JPMorgan Chase, Derivatives and Really Crazy Too Big To Fail

Jamie Dimon is still both chairman and CEO of JPMorgan Chase. That was a decision appropriately left to shareholders. Some may have hoped that systemic risk could have been reduced by separating the two roles at the nation’s biggest bank. Why should financial market structure center on the abilities of one man? Mr. Dimon certainly is a very talented guy and did a better job of managing risks as the financial bubble grew. But the public never had a chance to test his institution’s fortress balance sheet. The biggest banks were not allowed to fail.

What glues these largest banks together is derivatives. The largest by assets are also the largest derivatives dealers. If one fails, their huge derivatives counterparties are also very likely to fail. That means all of them along with the hedge funds who trade with them. Dodd-Frank defined “systemic” as banks with assets greater than $50 billion. The really crazy systemic story was not addressed.

One picture is worth a thousand words. The following chart shows Federal Reserve data taken from bank holding company peer reports. If one searches for the “top bank holding companies,” the Fed’s fifty largest bank holding companies list pops up. Each name has a hyperlink to its peer and other Fed regulatory reports. The Fed ranks these bank holding companies by assets. Take a look at their derivatives. (Click on the PDF file.)

  Peer_Group_1_Indiv_Bank_Credit_Derivs_as_Percent_of_Assets_thru_2012.pdf (28.6 KiB, 1,248 hits)

As of the end of 2012 JPMorgan Chase topped the derivatives volumes at  $63.5 trillion in notional amount. They are the largest bank by assets and by derivatives. The largest banks’ derivatives portfolios are 27 times as large as their assets, except for Wells Fargo, which may be why Warren Buffett liked them so much. Nearly all the smaller, yet still Dodd-Frank-systemic banks’ derivatives portfolios are smaller than their asset base. Credit derivatives are particularly concentrated, as the Office of the Comptroller of the Currency mentions in its quarterly report on derivatives.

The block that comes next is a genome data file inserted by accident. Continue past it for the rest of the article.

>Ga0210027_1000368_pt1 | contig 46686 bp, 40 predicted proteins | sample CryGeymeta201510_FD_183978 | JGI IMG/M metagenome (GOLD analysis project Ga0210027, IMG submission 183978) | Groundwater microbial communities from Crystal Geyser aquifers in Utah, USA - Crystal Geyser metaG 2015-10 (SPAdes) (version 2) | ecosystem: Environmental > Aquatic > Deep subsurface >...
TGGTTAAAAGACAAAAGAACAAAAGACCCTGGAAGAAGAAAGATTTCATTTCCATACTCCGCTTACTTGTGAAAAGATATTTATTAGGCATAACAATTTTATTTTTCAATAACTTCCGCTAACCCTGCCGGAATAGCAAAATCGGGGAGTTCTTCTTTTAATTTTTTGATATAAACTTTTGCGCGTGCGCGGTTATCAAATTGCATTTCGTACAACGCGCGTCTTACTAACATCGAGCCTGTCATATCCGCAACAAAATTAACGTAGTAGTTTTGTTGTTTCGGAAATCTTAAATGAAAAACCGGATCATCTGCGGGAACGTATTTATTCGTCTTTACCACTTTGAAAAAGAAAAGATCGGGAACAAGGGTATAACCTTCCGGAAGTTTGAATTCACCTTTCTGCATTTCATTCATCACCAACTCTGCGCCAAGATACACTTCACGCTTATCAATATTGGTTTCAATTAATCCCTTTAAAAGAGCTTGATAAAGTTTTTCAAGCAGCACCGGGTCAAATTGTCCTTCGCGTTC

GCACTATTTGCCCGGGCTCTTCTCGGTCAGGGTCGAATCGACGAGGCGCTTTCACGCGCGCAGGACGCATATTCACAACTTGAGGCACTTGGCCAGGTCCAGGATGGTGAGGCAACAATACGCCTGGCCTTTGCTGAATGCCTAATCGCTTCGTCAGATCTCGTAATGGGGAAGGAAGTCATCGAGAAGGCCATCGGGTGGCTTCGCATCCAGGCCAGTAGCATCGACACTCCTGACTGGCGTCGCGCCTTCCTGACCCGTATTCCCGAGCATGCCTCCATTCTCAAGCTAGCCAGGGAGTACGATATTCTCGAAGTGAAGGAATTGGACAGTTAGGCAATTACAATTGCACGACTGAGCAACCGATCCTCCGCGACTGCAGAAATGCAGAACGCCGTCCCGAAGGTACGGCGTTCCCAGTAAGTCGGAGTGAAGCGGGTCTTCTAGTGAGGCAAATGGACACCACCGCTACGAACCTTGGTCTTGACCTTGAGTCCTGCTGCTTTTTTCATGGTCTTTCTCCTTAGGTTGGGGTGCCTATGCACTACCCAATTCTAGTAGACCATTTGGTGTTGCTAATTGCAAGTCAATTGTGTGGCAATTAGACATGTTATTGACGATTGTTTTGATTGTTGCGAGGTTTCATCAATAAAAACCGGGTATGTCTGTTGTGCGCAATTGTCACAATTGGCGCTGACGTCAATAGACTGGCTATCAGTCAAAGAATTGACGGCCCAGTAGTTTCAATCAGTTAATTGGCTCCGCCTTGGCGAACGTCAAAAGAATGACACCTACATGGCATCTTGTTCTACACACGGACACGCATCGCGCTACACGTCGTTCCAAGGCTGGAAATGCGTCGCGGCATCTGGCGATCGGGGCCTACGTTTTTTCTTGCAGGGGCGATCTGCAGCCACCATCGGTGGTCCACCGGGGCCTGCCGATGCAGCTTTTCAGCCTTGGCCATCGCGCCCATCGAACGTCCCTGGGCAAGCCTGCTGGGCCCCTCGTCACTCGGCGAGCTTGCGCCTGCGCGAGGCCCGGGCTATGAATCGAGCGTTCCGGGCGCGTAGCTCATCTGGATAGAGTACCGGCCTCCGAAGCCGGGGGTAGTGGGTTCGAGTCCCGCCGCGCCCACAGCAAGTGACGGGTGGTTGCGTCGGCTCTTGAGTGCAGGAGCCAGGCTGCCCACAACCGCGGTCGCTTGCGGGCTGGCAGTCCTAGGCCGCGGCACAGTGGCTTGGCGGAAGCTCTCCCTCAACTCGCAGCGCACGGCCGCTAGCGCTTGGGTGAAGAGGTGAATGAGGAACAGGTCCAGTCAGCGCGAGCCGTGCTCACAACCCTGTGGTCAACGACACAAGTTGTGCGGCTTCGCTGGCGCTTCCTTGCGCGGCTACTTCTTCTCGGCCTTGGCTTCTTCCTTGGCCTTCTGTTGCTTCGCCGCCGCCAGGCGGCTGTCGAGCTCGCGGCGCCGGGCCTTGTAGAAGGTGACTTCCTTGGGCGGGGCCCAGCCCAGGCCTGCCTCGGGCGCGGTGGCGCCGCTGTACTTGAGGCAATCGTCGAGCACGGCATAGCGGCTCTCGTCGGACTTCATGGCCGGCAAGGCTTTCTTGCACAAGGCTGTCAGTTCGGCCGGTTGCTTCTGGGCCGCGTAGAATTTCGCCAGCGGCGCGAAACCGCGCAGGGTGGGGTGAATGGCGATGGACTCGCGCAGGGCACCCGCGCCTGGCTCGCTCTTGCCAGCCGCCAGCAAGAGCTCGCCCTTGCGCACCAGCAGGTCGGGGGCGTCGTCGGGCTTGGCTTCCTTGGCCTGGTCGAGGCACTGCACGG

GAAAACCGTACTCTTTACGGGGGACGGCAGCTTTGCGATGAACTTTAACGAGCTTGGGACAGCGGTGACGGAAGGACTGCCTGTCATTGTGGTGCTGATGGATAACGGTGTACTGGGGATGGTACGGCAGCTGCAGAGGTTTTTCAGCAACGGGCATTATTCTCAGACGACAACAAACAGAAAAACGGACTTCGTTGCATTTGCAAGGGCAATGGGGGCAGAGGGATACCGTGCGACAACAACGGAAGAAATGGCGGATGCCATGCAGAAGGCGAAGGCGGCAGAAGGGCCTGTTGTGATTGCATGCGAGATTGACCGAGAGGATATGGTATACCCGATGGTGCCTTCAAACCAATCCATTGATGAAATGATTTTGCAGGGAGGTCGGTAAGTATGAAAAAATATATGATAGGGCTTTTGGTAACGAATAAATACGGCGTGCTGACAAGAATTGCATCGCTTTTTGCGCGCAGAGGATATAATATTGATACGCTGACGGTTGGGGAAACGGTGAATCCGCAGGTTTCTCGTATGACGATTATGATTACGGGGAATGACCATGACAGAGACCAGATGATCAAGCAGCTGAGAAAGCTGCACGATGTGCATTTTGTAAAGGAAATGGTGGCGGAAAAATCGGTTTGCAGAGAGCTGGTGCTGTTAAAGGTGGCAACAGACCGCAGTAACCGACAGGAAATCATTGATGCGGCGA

The chart illustrates a number of issues. It shows each bank’s rank in the Top Fifty, for those U.S. headquartered banks with at least $50 billion in assets. It lists the absolute amount of each bank’s derivatives and assets, both in billions of dollars. As can be seen, the largest banks hold nearly all their derivatives for trading, not for hedging. It shows their credit derivatives. Their credit derivatives as guarantor are basically insurance contracts they have underwritten on corporate and sovereign debt of other borrowers. Finally, it compares six years of history of the ratio of their notional amount of derivatives to their asset base. The biggest are severely systemic — highly concentrated in derivatives. This is really crazy wacky gonzo systemic.

As was shown in 1998 and 2008, just the fear of failure and resulting unsettled markets caused government intervention. Dodd-Frank actually strengthened the government’s ability to interfere. While it talks about an orderly resolution, that orderly resolution contemplates orderly resolution of single institutions. When markets start to get really nervous, liquidity begins to dry up and credit spreads widen, senior government officials are not likely to stay calm and pursue those orderly resolutions. The best protection for taxpayers and for ordinary citizens and businesses who have to live without government bailouts is to prevent bubbles of systemic severity.

Break up the biggest banks and separate their trading from their commercial and retail lending.